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Dear Miss Lonelyhearts

The exotic dilemmas of working-class Winnipeg provide fodder for the earthiest advice column ever


 

090414_misslonelyCanada’s longest-running and perhaps best-read advice columnist is a single 59-year-old former supermarket-tabloid writer who fields queries so elaborately déclassé they at times strain credulity.

Maureen Scurfield, the Winnipeg Sun’s Miss Lonelyhearts since 1980, is an anomaly in an age when such columns are frequently milquetoast affairs, syndicated across the country from beacons of wisdom like Toronto or Vancouver. “Mine are so local it was hard to syndicate. I tried several times,” says Scurfield, who receives letters from the likes of He’s Not the Boss of Me in St. Vital, Angry and Hurt in River Heights and Painful Back Injury in Westwood (“I hurt my back playing squash, and my bride won’t give me a week off sex to recover,” complains Painful).

The dilemmas can be as exotic as the Winnipeg districts from which they emerge. “I love my husband,” writes Explosive Situation in East Kildonan, “but I love my girlfriend too.” From St. Boniface, Messed Up Real Woman reports she “was doing the wash and found several pairs of panties that didn’t belong to me. When I confronted my boyfriend, he said very slowly that . . . they . . . belonged . . . to . . . him.” Asks Messed Up of her beau: “If I accept this, will there now be two people putting on women’s underwear to go to work in the morning—or to bed at night?”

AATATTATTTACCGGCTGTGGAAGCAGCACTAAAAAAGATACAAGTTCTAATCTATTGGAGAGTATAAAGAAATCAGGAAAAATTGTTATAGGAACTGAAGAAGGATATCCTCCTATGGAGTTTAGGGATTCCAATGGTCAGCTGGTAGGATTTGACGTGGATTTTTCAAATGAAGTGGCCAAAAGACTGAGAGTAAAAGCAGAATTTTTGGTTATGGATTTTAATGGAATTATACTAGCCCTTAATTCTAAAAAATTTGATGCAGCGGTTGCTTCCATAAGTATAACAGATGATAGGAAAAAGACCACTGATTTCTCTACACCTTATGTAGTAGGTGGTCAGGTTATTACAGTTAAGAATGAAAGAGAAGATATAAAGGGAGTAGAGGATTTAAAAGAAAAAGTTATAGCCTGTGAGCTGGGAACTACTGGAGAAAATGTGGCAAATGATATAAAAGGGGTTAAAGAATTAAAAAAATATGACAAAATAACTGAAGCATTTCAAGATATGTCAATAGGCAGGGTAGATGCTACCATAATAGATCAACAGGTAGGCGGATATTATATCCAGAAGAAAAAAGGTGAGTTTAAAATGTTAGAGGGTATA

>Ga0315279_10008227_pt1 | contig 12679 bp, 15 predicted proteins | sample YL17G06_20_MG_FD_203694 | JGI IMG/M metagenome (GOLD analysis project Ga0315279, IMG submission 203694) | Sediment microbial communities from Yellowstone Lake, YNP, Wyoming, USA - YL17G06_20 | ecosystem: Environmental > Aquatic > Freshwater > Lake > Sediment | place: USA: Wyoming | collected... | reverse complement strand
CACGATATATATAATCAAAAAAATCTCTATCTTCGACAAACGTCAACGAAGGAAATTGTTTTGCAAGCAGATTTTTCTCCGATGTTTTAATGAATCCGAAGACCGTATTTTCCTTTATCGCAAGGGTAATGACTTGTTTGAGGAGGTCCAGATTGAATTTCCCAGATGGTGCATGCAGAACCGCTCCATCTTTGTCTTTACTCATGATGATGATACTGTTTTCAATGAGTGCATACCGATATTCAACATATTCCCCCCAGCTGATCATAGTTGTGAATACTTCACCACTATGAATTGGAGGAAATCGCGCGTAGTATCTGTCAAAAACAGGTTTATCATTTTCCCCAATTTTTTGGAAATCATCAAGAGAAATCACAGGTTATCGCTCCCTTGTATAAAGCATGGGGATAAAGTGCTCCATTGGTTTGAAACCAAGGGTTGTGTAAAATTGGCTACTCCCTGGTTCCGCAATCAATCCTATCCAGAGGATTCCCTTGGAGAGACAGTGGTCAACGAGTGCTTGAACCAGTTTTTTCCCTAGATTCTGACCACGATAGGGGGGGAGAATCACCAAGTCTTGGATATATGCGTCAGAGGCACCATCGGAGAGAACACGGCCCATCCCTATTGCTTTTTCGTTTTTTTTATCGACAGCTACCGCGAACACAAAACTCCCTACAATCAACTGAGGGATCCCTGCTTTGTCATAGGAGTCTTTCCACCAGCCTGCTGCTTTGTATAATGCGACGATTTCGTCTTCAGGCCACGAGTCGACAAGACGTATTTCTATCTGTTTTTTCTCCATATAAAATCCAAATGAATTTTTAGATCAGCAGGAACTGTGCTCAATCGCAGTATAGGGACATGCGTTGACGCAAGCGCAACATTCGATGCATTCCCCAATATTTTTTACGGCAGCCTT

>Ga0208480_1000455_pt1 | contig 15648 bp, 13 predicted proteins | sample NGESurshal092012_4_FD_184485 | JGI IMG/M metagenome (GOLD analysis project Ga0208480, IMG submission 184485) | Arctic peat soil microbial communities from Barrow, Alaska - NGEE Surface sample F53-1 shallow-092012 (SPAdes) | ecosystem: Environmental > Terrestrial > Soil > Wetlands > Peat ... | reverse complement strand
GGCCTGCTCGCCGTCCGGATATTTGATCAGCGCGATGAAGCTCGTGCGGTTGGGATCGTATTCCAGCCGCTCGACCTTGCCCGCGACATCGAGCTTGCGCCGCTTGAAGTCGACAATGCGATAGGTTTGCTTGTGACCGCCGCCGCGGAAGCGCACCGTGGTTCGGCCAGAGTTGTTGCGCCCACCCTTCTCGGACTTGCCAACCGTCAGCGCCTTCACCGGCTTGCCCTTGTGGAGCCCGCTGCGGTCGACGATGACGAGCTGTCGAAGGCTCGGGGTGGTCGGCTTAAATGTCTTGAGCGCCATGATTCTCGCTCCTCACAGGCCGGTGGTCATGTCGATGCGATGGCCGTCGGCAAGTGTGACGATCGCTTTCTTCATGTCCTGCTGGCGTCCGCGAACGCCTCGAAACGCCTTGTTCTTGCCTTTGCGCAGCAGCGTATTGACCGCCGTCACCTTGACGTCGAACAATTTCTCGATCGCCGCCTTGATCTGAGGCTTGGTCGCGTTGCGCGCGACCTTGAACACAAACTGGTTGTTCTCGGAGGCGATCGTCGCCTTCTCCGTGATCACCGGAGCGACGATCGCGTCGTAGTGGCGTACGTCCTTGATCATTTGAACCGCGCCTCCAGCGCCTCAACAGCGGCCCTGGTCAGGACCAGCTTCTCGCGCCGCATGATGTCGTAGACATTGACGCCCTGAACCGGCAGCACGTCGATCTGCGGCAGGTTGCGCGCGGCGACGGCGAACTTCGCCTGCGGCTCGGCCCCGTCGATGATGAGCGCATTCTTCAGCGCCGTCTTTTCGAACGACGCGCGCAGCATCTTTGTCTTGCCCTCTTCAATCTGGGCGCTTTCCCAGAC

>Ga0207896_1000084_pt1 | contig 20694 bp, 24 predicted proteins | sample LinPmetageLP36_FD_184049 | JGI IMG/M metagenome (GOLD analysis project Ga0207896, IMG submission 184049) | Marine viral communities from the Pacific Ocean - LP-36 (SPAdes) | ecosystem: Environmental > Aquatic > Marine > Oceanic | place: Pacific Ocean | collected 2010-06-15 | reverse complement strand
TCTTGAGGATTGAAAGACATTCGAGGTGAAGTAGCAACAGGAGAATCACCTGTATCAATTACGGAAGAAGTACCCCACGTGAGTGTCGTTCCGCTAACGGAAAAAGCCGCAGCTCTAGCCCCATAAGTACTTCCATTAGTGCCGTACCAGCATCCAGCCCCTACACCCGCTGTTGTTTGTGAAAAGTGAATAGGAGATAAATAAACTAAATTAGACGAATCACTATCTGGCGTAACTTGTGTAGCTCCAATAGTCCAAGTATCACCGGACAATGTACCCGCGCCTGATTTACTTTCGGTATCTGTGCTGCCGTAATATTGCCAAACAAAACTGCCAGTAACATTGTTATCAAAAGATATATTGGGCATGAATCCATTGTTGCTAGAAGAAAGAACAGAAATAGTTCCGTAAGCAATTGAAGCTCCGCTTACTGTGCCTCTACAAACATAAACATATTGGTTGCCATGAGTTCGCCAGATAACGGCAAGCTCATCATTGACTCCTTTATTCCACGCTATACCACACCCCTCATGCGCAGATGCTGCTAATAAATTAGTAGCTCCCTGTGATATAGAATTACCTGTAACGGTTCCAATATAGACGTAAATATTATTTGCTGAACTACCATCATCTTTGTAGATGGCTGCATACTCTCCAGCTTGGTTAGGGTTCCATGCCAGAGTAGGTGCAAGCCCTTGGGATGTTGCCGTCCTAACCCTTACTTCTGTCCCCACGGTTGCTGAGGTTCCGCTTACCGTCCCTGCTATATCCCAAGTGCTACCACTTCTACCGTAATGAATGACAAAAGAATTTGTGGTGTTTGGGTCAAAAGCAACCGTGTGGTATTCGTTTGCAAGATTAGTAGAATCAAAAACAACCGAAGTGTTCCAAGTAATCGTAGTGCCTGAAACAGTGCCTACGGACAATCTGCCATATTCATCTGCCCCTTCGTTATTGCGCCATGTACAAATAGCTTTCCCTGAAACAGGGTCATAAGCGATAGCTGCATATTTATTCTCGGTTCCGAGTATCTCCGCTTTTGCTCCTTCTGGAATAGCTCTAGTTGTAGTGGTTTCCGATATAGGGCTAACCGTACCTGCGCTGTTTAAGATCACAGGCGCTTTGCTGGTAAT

All Alone in Winnipeg, meanwhile, is almost Hemingwayesque in her directness: “My live-in does things in windows the neighbours complain about,” she writes. “I have never caught him, so I don’t know if it’s true, so I always back him up. But in my heart I know he’s doing it. He swears on the life of his mother he doesn’t do it, but two different neighbours in the apartment next door have complained to my superintendent. No one has pressed charges because it’s such an embarrassing thing to have to go to court for.” Alone saves the true tragedy of her circumstances for her closing line: “I love him and I don’t have anybody else in this province.”

In another letter, printed beneath the headline “Businessman by day, secret submissive by night,” Just Sharing, writing from downtown Winnipeg, explains that “I worship and serve my Mistress as a male submissive and I love my job. When she’s at work, I slip in and clean her house. When she’s at home I rub her back and give her pedicures.” He adds of his lucky—but commanding—gal pal: “Once in a while she allows me to service her sexually . . . My vanilla wife doesn’t know about this, and doesn’t need to know, as Mistress never allows intercourse, so I’m not endangering my wife’s health.”

Somewhat uncharacteristically—she calls radio personality Dr. Laura Schlessinger’s on-the-phone harangues “mean” and prefers not to leave her petitioners “feeling demeaned or upset or hurt”—Scurfield bristles at the notion that Sharing’s forays into masochism don’t constitute infidelity. “Seriously, this seems like a win-win, except for the pesky issue of your wife,” she writes. “It’s not fair to her, as this is cheating, intercourse or not.”